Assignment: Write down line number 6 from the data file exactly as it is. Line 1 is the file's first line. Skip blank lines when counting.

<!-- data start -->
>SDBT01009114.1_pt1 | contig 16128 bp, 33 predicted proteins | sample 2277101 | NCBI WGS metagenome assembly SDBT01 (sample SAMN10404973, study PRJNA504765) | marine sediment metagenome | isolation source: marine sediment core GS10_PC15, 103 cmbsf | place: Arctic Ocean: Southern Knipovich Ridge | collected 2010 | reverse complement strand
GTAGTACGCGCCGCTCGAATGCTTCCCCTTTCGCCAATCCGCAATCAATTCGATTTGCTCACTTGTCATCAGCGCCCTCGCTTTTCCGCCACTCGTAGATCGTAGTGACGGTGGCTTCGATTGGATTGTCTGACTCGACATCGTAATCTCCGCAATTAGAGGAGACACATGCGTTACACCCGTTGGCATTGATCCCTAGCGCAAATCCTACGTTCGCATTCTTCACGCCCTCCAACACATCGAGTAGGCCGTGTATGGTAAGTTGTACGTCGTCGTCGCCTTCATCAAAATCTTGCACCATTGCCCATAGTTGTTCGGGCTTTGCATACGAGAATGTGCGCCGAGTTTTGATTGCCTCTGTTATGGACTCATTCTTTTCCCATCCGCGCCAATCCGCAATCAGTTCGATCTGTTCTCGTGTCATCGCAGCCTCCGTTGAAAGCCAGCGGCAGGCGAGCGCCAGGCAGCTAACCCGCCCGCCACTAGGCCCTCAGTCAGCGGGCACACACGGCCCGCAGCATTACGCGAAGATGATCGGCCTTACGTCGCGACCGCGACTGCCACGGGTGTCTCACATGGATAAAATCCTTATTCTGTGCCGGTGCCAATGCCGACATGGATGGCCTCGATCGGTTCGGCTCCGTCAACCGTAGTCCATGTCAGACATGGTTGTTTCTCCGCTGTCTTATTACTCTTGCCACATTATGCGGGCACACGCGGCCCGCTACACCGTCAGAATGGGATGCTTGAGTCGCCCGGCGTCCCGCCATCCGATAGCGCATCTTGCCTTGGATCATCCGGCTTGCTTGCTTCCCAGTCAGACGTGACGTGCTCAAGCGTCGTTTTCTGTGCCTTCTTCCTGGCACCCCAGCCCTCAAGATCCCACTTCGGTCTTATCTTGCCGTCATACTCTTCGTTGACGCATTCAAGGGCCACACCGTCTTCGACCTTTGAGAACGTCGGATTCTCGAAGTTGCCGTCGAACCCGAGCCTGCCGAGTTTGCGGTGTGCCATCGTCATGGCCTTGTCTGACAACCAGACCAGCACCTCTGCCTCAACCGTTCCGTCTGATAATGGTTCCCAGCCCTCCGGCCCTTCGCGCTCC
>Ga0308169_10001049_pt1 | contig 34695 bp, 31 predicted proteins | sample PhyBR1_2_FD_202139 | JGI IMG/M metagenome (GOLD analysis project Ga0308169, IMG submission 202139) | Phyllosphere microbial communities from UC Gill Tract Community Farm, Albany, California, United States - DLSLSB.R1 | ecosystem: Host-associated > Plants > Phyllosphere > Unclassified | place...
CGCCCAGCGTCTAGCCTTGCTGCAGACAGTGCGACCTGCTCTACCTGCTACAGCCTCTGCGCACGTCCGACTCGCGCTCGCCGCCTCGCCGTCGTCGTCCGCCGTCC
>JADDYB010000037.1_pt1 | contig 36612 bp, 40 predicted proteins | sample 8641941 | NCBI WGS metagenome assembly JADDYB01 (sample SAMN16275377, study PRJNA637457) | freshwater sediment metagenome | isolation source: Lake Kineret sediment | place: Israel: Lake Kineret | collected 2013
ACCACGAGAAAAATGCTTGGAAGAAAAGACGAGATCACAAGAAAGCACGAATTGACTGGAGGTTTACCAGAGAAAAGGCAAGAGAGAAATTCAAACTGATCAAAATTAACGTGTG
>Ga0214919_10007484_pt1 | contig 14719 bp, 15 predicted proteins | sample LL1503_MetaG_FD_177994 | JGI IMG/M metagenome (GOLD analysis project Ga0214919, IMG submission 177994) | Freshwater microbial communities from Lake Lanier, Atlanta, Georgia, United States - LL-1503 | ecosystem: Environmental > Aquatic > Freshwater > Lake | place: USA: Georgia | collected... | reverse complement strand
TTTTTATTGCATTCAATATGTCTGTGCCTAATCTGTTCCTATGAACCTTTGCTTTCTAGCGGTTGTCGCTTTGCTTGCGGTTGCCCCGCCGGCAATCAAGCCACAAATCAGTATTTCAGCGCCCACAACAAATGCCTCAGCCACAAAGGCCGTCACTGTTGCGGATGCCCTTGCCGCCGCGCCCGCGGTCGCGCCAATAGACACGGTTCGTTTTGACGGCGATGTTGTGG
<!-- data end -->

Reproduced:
ACCACGAGAAAAATGCTTGGAAGAAAAGACGAGATCACAAGAAAGCACGAATTGACTGGAGGTTTACCAGAGAAAAGGCAAGAGAGAAATTCAAACTGATCAAAATTAACGTGTG